Investigating the factors affecting the speed at which a parachute falls.
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Parachute Investigation - Year 10 Investigating the factors affecting the speed at which a parachute falls. Introduction We are going to investigate a factor that will affect the speed of a parachute. Planning The factors that will affect the speed of the parachute are; Weight/ Mass - If the weight or mass is increased the downwards force will increase, making the parachute fall faster. Surface Area - If the surface area is increased the upwards force will increase making the parachute fall slower. We are going to investigate the weight or the mass. I predict that if the weight or mass is increased the parachute will fall faster. It will fall slower if the surface area is increased. I also think that in both experiments the parachute would accelerate constantly until the upwards and downwards forces are equal and the parachute meets its terminal velocity. We will measure the time in seconds and the mass in grams. We will drop the parachute from the same height each time for reliable results. Detailed Planning Factors that could affect the speed: Change in Mass - Because an increase in mass would increase the downwards force acting on the parachute, this would make the fall faster. Change in Surface Area - Because by increasing this you are increasing the number of air particles which hit the parachute therefore increasing the drag or upwards force, this would make the parachute fall slower.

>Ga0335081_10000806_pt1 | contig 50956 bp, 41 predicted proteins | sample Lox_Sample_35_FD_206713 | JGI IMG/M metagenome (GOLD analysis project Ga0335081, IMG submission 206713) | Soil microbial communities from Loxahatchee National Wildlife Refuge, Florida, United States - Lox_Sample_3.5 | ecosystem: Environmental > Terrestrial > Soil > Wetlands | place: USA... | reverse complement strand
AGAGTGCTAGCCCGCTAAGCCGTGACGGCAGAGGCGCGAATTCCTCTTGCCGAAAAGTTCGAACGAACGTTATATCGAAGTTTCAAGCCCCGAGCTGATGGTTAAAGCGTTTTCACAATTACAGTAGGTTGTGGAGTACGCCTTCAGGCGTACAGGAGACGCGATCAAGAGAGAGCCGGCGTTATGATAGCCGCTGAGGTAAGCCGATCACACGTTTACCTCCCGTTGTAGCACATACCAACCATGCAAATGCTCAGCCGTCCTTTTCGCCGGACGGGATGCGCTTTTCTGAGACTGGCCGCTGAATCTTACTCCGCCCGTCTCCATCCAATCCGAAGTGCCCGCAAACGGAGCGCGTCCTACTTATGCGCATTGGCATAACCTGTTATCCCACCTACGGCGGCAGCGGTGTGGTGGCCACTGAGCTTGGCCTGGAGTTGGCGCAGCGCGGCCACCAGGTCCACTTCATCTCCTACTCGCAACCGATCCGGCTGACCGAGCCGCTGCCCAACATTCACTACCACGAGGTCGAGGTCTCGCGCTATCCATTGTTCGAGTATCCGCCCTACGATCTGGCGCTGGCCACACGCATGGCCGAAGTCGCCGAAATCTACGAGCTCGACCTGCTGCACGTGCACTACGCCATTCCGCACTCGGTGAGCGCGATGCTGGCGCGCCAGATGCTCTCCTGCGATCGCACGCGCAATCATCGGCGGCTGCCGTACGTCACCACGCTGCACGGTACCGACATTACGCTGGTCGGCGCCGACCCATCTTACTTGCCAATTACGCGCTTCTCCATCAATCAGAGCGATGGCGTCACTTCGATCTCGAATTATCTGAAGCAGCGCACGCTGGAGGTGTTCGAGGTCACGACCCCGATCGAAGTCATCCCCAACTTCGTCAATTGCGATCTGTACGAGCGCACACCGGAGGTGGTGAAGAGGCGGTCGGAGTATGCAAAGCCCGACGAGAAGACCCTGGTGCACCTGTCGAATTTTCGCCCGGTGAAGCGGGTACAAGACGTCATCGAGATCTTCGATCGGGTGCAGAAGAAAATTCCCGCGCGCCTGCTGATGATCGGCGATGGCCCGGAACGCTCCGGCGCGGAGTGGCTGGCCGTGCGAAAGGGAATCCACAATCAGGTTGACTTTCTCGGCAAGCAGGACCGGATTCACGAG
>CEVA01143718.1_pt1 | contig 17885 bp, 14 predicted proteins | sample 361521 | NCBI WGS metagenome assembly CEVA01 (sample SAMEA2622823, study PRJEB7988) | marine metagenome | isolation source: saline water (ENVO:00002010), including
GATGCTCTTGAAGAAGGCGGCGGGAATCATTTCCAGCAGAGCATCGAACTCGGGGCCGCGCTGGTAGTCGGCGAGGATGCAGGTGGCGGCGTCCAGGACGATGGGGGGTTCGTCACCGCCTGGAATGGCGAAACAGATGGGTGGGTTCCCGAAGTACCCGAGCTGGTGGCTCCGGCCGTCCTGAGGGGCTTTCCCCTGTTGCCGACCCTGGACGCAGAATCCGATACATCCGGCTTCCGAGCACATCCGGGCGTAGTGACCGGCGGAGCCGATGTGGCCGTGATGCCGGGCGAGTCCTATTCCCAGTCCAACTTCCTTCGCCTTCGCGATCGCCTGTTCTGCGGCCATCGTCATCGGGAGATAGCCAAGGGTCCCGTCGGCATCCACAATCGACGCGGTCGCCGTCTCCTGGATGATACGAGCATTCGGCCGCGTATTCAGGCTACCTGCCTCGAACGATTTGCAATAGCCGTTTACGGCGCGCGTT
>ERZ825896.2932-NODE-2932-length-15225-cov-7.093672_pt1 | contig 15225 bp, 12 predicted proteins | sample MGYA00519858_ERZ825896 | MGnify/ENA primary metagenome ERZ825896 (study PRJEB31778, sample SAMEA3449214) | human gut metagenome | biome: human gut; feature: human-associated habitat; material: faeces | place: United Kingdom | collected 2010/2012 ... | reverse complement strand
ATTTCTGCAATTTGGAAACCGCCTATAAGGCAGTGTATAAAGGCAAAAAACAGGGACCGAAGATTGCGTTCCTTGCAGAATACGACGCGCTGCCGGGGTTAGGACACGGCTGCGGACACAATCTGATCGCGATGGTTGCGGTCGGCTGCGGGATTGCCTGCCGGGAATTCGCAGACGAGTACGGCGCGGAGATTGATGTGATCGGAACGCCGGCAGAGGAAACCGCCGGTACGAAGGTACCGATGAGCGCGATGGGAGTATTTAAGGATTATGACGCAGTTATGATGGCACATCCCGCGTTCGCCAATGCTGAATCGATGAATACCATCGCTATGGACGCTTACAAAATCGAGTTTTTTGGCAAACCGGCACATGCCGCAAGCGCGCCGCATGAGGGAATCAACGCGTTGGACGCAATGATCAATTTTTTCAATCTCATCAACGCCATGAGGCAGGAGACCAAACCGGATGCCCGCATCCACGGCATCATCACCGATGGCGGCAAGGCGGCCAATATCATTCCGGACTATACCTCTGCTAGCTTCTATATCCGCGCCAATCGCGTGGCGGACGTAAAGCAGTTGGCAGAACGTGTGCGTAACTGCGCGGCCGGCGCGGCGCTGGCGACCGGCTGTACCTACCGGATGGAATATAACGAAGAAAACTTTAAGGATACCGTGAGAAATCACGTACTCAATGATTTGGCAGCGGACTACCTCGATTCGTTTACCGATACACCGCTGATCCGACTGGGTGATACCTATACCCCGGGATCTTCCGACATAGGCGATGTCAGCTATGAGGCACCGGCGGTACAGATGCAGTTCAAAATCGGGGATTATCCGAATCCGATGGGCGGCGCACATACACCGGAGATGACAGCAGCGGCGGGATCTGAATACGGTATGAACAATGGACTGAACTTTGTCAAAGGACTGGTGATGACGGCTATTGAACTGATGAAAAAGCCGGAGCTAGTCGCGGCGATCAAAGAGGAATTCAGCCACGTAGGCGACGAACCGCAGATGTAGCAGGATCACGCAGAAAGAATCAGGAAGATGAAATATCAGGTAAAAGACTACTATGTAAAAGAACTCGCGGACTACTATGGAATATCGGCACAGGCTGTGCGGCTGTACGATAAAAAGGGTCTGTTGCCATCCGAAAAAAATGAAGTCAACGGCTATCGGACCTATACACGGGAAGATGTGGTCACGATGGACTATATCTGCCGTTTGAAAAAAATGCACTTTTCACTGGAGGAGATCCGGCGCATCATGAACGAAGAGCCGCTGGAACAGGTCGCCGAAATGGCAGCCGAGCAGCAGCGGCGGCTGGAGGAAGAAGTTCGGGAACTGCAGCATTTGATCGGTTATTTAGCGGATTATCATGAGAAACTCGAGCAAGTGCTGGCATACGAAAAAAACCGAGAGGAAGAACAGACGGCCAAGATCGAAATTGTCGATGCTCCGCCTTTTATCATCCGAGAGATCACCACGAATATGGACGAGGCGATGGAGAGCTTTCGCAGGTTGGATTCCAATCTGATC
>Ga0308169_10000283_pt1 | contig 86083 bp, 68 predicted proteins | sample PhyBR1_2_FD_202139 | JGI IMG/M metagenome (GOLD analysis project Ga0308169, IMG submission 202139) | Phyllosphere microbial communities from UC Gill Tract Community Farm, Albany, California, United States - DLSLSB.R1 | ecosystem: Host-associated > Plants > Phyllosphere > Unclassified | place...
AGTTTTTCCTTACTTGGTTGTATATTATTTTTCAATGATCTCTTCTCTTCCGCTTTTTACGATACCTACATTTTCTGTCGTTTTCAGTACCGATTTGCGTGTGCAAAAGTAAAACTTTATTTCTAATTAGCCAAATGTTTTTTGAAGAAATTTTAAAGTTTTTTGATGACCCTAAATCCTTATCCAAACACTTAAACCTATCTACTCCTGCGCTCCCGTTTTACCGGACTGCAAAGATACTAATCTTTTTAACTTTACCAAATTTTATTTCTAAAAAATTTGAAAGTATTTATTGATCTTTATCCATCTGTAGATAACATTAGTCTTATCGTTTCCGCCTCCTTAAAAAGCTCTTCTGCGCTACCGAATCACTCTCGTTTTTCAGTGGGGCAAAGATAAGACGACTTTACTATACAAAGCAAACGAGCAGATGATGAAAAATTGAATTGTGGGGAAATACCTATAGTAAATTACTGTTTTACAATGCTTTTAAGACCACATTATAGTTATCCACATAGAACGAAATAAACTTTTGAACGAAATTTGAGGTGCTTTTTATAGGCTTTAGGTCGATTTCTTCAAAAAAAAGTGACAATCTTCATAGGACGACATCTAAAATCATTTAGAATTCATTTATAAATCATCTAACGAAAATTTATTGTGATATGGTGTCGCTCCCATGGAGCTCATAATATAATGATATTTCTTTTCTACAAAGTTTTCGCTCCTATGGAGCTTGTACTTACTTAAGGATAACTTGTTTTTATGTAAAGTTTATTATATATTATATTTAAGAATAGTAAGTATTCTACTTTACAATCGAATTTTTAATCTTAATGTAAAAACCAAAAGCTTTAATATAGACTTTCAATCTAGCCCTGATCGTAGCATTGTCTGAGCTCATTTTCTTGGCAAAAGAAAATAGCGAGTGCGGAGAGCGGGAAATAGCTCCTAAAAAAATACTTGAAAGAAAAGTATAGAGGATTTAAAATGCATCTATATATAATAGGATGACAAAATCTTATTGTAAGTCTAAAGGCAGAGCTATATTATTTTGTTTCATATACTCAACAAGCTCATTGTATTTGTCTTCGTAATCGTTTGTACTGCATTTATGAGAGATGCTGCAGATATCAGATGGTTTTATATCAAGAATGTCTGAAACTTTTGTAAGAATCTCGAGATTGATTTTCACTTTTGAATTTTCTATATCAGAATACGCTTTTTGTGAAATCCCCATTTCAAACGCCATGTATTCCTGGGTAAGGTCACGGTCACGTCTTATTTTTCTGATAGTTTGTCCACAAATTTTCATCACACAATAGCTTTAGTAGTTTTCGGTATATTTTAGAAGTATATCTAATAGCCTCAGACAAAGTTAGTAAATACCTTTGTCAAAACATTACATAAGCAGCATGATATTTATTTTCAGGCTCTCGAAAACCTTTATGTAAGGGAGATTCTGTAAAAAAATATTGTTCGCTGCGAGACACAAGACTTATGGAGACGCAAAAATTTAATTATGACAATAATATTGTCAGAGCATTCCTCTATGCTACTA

We then tried dropping the parachute from the height of the ceiling, this was much better so we measured how high it was and used this height as our fixed height. This helped our experiment because it made the timing much easier to do accurately. Analysis of Results There is a minor pattern in the results (see Table 1) we found. For the second to fourth results the difference between the results increases at a constant rate (see Table 2). This, and the rest of the results, is plotted on Graph 1 where the line of best fit is a smooth curve. The curve on Graph 1 corroborates the results on table 2 proving that the results have an increasing decrease. This means that the decrease in Average time for every result got less each time. From Graph 1 I conclude that mass does affect the speed at which a parachute falls. The heavier parachutes fall faster than the lighter ones. This conclusion fits most of the results. It does not, however, fit the average time of the parachute with an added mass of 0g and the parachute with an added mass of 42g. The reason for the result we found is that the Net Downward Force is equal to the Downward Force (or mass) minus the Upward Force (or air resistance). The air resistance is affected by surface area; bigger surface areas create more air resistance.
was an anomaly instead of the first result, I had decided this using Graph 1. From Graph 1, I can see that the first anomaly is either the first or the second result, but upon comparing these findings with Table 2, I found that, in fact, the first result was the anomaly. I think that the anomalous results were because of human error in the timing. I think our results (except the anomalies) were very reliable, we did the experiment three times and then found the averages, and we then used the average times for all graphs, tables and conclusions. If we needed to improve the reliability of the experiment we could repeat it more times but I think this would be unnecessary. I think that our chosen procedure for carrying-out the experiment was quite suitable, the only thing I would change is where the tests took place. If I was to do this again I would do it in a more open space so that there would be less re-tests because of the parachute hitting something whilst it was falling, but I wouldn't do it outside since air movement would affect the results also. If I was to do any further work to provide additional relevant evidence I would repeat the test with a larger parachute or drop the parachute from a different height or change the mass intervals to see if the same conclusion was met, I would then use this to back-up my conclusion or to extend the experiment. Catherine Baty 10JM
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